point where I just gave up.
Not to mention the NUMEROUS punctuation mistakes and grammar errors. Someone told me the publishing house ran out of stock so they had to rush
to get more printed...not sure if it's true, but it would explain the punctuation and grammar errors, but still...not excusable.
With respect to the novel's overall plot, I've read reviews where the reviewer praised the slow build to a big finish, but that wasn't my impression. The father's experiences in Vietnam are descibed in such vague terms (deliberately, of course) that it isn't really clear what took place or how these events subsequently influenced the rest of his life. That's not necessarily bad, as it does say something interesting about the nature of memory and about how we construct a narrative after something happens that may be linked to "what really happened" only indirectly. And about how hard a person's life is to figure out, let alone to describe in a novel. I just don't know how successfully this strategy was used in The Sentimentalists.
Overall, not a bad book at all, but I think the fact that it was awarded the Giller might say more about the people who made up the jury this year than it does about the book itself.
The book's plot was generally a home-run - you can't go wrong with a drunkard-yet-sweet father whose daughter tries to unearth his participation in the Vietnam war - but Skibsrud's execution was a little chaotic and lacking. I wanted more about Vietnam especially since it was such a pivotal piece of who the father was; why he did the things he did. This failure showed a weakness in Skibsrud's toolkit, one that will definitely improve as she continue publishing.
Would I recommend the book? I would recommend the first 105 pages, where Skibrud shines, using her talent to describe commonplace as anything but.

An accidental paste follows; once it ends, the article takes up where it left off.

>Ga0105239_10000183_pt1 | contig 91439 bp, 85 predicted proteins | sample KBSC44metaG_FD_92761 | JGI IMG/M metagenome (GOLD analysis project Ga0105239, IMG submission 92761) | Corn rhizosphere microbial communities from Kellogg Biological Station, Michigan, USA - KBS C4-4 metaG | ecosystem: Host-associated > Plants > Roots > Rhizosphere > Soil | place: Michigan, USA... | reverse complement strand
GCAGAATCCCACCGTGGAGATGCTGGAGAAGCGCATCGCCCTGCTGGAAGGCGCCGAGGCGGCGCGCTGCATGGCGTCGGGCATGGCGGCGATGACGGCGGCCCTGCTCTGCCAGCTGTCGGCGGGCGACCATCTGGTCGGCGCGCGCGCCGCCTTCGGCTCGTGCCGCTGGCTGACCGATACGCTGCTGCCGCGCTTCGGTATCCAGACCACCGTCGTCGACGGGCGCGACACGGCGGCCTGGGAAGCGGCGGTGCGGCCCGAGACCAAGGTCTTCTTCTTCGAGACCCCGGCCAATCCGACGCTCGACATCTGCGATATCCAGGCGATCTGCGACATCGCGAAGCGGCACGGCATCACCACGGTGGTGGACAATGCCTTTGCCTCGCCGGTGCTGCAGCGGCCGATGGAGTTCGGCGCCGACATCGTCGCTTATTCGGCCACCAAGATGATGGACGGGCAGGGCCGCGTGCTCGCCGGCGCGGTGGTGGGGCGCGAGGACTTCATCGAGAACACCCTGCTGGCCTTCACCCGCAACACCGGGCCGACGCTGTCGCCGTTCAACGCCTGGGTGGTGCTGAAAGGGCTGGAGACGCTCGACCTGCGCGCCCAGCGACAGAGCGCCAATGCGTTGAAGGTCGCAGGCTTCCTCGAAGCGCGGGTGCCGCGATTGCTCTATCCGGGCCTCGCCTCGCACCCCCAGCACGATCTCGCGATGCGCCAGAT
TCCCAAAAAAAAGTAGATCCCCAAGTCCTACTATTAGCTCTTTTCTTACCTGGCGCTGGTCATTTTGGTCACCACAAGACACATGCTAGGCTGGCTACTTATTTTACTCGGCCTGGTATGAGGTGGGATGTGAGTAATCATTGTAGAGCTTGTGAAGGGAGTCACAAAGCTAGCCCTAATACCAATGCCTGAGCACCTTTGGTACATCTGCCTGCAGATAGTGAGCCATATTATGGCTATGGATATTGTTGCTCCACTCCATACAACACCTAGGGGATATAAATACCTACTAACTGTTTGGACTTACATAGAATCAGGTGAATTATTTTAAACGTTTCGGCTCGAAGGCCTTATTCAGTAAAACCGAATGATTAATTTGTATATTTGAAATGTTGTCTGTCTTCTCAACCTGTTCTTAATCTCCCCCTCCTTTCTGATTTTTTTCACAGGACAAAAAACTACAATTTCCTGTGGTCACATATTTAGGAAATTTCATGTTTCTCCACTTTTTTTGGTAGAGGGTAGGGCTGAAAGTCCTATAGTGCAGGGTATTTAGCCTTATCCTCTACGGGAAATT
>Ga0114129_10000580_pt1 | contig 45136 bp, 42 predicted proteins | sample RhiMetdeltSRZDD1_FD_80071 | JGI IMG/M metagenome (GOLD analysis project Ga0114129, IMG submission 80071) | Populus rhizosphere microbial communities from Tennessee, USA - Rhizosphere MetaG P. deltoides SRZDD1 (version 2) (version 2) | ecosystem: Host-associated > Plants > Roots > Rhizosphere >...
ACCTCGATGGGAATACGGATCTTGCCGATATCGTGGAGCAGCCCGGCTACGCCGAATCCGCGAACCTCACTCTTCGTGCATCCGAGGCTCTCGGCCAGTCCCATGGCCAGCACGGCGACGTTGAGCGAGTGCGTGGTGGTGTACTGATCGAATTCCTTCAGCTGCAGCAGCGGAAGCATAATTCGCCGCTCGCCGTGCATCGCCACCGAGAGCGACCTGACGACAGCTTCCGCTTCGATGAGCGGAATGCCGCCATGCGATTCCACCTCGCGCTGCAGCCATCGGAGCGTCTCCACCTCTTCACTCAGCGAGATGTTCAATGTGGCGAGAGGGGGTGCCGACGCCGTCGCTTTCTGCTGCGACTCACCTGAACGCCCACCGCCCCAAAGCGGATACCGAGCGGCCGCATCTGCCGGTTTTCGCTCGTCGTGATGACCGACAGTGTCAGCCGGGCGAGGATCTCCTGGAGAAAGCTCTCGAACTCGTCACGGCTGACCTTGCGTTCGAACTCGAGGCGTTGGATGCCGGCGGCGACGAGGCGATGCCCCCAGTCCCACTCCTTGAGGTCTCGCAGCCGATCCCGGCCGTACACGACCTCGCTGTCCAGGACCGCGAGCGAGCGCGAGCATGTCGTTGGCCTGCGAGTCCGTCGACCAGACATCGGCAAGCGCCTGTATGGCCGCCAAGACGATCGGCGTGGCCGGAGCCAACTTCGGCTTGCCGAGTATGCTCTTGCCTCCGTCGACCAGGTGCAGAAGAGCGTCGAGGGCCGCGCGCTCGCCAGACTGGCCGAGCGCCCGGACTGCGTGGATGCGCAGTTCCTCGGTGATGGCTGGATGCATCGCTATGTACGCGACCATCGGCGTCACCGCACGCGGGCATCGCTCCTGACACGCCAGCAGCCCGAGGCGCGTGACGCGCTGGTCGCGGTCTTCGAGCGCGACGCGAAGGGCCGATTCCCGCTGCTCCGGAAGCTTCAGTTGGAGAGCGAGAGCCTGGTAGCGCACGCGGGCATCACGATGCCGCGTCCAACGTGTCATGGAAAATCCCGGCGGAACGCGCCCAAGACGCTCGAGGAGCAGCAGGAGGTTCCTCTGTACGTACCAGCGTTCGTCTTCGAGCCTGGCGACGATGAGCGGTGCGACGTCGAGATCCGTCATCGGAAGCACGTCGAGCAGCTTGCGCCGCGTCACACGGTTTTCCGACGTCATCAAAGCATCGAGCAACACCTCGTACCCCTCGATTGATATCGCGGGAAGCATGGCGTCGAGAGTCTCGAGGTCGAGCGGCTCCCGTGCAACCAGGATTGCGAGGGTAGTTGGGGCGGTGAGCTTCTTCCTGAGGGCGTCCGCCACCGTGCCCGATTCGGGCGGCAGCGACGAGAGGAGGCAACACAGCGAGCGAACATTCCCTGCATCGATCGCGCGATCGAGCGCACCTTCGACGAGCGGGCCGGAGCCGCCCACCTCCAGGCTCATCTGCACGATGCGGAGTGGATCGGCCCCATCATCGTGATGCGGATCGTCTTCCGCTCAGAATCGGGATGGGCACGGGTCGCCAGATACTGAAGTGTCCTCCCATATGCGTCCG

Most recent customer reviews
Sorry, but this book fell far short of my expectations for a great read. At best I would rank it 'okay.'Published on Nov. 15 2013 by margotchives
I should have read the reviews before picking up this novel. But I am glad I am not the only one who could not get throught this book. Read morePublished on Sept. 20 2013 by Toby
As I started reading "Sentimentalists," I peeked at some of the reader reviews (which I don't usually do) and was surprised at the low scores. Read morePublished on May 12 2013 by Chris
Given the award and the subject matter it should have been a breeze to read; but the use of the word "that" was overwhelming. Read morePublished on July 18 2012 by Hilary West
Scotiabank Giller Prize Winner in 2010
Haunted by the vivid horrors of the Vietnam War, exhausted from years spent battling his memories,... Read more
How this book won the Giller prize I will never know. Where to start with how awful this book is...
- the writing style is terrible. And I do mean terrible. Read more
In 2010 Johanna Skibsrud won the Scotiabank Giller Prize, the youngest author to date to take the coveted literary award, for her debut novel, The Sentimentalists. Read morePublished on Nov. 17 2011 by Lorina Stephens
I was so excited to read The Sentimentalists after all the press and I loved the friendliness that was happening in Canadian publishing because of Gaspereau press. Read morePublished on Oct. 24 2011 by SoAndSo